As some states have begun to lessen social distancing restrictions and begin phased re openings of more and more non-essential businesses, the most noticeable difference while beginning a phased return to normal may be the new garb -- you know, the smile-blocking, condensation-creating, newly wardrobe essential masks. Since the major onslaught of the novel virus COVID-19 (or Corona virus) first hit the United States and forced a major shut down of many businesses, restaurants, and public areas, the CDC has recommended that people wear face coverings that shield their mouths and nose whenever exiting their homes or during all social interactions.
With this recommendation came a mask mania, which sparked an advent in our new age of masks -- clothing brands began selling their own unique masks, sports teams were endorsed across people’s faces, and surgical and N-95 masks and respirators became hot commodities, causing an initial shortage that prompted the CDC to ask people to buy or sew their own cloth masks, so as to preserve surgical and filtered masks for those working on the pandemic’s front lines in the healthcare industry or as essential workers.
So as far as masks go, does one kind really work better than the other in preventing the spread of COVID-19? What do all the numbers and letters mean? We’re going to filter through the facts, starting with the various kinds of masks available.
The masks you’ve probably seen most often due to their affordability, initial accessibility, and easily DIY-able nature are the basic, unfiltered cloth masks. These are what the CDC initially asked people to wear, so as to preserve more industrial-grade masks for essential workers.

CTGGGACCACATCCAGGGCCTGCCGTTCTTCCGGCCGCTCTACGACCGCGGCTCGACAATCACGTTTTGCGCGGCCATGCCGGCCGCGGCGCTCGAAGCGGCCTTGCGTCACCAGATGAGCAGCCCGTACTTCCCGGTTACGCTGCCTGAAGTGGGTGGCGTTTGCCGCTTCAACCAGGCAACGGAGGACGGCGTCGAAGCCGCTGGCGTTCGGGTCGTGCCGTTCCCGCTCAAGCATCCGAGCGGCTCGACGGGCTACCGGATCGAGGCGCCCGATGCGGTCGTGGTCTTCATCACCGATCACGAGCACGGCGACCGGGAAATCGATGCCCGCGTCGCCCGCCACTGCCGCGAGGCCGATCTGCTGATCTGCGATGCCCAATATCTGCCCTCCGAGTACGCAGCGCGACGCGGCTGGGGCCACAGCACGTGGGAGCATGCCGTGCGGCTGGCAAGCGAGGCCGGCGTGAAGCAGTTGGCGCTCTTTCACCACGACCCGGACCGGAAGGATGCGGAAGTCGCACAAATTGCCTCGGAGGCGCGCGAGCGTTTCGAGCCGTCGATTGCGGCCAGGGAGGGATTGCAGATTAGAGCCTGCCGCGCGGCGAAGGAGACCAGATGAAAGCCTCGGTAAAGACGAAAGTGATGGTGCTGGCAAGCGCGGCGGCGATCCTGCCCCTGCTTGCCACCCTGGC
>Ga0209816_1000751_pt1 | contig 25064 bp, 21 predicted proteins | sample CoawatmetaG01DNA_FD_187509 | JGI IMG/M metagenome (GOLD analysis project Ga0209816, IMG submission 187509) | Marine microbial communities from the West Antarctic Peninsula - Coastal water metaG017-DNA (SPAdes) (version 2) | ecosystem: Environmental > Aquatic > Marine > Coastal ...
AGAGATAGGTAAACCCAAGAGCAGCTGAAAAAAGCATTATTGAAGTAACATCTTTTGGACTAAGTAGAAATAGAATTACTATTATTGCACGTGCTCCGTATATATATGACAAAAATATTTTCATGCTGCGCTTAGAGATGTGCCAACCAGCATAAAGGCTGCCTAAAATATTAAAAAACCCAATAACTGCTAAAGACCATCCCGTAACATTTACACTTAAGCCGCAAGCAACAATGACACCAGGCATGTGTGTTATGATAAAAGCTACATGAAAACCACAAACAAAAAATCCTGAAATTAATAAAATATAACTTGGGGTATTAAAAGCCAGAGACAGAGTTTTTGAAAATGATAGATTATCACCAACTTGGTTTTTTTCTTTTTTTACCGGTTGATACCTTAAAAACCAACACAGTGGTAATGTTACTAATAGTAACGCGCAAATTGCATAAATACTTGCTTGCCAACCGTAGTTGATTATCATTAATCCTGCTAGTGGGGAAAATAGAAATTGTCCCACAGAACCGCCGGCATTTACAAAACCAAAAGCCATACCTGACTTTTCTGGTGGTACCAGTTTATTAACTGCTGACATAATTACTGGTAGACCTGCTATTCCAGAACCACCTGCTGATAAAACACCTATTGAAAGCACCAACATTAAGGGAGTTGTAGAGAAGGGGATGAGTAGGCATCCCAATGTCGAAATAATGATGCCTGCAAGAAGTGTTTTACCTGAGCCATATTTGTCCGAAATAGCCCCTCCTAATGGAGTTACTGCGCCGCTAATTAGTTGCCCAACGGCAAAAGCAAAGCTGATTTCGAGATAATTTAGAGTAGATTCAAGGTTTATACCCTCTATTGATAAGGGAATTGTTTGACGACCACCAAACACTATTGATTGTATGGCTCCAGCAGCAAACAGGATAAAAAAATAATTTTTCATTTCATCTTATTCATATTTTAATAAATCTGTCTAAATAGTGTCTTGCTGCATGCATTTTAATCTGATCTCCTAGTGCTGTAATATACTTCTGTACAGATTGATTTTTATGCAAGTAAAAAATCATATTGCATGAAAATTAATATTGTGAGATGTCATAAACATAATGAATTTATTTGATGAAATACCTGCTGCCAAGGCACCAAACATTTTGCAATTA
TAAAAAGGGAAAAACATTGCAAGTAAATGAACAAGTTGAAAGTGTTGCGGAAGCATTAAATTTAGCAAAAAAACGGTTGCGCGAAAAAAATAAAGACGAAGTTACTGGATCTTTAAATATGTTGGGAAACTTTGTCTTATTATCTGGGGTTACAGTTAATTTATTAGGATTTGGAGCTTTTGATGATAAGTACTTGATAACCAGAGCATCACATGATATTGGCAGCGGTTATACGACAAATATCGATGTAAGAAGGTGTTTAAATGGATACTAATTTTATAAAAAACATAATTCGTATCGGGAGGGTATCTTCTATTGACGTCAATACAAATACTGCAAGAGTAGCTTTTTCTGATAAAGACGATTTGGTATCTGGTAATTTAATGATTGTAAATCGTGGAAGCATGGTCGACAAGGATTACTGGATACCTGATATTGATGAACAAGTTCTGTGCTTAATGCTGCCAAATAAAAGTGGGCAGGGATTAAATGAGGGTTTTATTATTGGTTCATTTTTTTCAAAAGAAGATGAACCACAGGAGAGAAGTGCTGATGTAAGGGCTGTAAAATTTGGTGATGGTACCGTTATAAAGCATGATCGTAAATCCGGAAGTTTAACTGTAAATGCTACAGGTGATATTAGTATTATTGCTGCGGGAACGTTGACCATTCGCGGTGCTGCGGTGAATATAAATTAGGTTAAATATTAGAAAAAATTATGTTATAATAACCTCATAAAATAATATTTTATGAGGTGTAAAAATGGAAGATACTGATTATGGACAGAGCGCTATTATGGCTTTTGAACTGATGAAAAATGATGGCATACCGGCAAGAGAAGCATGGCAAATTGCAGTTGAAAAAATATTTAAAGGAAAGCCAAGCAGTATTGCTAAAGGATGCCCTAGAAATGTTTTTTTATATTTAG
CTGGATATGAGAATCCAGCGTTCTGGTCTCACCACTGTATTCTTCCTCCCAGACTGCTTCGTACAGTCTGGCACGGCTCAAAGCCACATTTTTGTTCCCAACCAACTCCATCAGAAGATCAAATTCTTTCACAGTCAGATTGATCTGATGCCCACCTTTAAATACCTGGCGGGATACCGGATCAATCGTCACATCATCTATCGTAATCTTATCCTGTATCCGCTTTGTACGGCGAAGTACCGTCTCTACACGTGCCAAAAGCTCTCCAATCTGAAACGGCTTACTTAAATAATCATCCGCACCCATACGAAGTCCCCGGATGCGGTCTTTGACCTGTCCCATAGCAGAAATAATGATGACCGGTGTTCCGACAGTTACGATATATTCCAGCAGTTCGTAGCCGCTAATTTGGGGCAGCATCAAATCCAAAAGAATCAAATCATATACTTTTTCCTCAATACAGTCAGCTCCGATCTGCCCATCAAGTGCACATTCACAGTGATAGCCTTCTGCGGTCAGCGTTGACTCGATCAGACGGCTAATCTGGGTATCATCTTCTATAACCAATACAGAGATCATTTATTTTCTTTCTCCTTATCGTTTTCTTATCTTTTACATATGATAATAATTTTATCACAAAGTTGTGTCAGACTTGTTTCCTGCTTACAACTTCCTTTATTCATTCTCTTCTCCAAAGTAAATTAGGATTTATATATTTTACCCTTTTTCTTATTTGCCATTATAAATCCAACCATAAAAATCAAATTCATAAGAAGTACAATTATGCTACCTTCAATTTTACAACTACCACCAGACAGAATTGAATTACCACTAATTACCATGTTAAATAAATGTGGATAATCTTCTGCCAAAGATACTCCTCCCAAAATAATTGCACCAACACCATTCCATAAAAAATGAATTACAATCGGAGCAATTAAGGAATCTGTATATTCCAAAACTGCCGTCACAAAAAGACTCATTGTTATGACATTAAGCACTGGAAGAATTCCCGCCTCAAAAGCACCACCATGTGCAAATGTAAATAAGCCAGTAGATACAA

Coming in all shapes, sizes, and variations, cloth masks range anywhere from $1 to about $20. These basic models do NOT function as respirators, nor do they offer air filters. However, the CDC has said this is fine for most civilians in the midst of the pandemic. The novel Corona virus is spread primarily via respiratory droplets -- you know, the condensation in your breath, or the droplets in a sneeze or cough. These types of masks function mostly as a containment rather than preventative mechanism -- one that is only truly effective if everyone adheres strictly to wearing masks properly (covering BOTH mouth and nose at all times) when in contact with others. That is, cloth masks prevent infected persons from spreading COVID-19 by stopping the transfer of respiratory droplets while speaking, coughing, or sneezing; they do NOT, however, protect those who are not already infected from getting the disease from anyone not wearing a mask or social distancing.
This brings us to our second type of mask, a surgical mask. Surgical masks work similarly to cloth masks, but are not reusable or washable. Rather, they feature a breathable, porous, gauzy material and elastic loops to attach around the wearer’s ears. Like cloth masks, they’re
effectiveness relies primarily on containing particles; however, they are able to filter out larger viral particles from the air. They can’t block some of the tiny air particles that carry the virus.